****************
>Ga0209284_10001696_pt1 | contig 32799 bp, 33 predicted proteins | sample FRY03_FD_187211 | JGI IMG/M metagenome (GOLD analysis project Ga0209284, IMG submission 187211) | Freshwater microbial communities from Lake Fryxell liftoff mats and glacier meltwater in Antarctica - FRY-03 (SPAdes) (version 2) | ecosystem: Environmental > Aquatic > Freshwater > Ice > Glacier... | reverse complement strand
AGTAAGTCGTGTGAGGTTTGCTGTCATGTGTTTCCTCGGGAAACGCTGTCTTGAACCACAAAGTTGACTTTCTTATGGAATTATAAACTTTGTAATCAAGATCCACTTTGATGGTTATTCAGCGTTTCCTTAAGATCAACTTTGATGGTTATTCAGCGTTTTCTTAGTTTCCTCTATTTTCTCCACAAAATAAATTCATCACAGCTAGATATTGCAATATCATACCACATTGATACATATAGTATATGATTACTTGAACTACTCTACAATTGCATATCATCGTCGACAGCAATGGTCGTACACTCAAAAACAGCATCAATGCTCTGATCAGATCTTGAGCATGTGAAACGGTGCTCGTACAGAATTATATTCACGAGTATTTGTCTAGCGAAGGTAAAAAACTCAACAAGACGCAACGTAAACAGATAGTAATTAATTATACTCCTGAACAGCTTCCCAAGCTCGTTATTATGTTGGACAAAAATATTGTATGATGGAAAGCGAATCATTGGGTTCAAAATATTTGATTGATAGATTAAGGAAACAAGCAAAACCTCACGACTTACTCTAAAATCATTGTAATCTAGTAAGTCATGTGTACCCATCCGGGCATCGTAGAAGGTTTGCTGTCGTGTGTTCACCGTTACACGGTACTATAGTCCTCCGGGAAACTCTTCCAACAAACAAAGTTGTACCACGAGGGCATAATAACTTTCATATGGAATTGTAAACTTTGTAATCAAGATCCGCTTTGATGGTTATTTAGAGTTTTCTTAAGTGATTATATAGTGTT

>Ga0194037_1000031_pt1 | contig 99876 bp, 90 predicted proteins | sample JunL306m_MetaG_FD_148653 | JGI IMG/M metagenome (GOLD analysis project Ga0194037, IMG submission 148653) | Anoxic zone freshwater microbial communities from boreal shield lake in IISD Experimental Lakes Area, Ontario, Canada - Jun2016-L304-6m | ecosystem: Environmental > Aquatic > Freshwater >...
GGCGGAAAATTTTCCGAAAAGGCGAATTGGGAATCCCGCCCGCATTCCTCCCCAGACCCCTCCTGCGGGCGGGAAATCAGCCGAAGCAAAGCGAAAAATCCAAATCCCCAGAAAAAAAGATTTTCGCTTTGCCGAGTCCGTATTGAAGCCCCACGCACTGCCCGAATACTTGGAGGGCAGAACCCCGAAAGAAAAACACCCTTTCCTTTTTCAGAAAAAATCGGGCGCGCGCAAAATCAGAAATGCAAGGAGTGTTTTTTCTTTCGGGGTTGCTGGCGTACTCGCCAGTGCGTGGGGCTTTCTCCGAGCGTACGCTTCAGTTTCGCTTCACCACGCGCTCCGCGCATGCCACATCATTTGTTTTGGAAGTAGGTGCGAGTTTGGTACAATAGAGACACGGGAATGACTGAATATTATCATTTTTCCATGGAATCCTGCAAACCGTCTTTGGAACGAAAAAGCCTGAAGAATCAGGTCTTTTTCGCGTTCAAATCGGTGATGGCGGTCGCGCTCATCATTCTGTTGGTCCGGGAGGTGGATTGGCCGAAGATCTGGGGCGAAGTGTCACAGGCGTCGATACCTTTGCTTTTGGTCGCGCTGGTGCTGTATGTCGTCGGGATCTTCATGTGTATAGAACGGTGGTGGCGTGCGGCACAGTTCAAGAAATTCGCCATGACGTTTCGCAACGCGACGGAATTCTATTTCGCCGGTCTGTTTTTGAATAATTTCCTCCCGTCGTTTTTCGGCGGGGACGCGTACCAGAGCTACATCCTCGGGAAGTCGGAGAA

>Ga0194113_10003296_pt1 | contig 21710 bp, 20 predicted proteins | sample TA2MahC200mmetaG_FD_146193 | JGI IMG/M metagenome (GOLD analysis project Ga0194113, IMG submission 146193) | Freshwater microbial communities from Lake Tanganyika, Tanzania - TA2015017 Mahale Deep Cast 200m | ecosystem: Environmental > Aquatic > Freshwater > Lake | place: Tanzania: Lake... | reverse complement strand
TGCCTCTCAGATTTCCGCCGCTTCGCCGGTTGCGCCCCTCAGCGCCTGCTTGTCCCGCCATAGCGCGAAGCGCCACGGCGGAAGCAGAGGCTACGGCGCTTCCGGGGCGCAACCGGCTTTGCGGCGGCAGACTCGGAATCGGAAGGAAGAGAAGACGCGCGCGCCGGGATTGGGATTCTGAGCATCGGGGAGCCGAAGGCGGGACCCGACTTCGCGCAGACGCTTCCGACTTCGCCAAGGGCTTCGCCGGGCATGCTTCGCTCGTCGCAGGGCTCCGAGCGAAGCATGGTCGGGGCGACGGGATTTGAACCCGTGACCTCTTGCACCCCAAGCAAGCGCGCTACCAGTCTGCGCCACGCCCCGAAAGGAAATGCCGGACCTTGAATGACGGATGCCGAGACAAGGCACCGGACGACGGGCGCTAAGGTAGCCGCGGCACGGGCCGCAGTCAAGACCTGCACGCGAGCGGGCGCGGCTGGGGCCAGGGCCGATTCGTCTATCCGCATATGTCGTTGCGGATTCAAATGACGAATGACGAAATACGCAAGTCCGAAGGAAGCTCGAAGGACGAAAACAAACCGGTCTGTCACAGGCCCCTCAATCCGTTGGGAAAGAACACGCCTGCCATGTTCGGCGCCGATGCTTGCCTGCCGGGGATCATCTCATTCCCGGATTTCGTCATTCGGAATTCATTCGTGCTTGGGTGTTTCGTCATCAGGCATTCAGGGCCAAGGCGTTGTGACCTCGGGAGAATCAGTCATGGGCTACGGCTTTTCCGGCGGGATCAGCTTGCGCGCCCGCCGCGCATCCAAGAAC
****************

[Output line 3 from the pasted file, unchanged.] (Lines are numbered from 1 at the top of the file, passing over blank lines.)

>Ga0194037_1000031_pt1 | contig 99876 bp, 90 predicted proteins | sample JunL306m_MetaG_FD_148653 | JGI IMG/M metagenome (GOLD analysis project Ga0194037, IMG submission 148653) | Anoxic zone freshwater microbial communities from boreal shield lake in IISD Experimental Lakes Area, Ontario, Canada - Jun2016-L304-6m | ecosystem: Environmental > Aquatic > Freshwater >...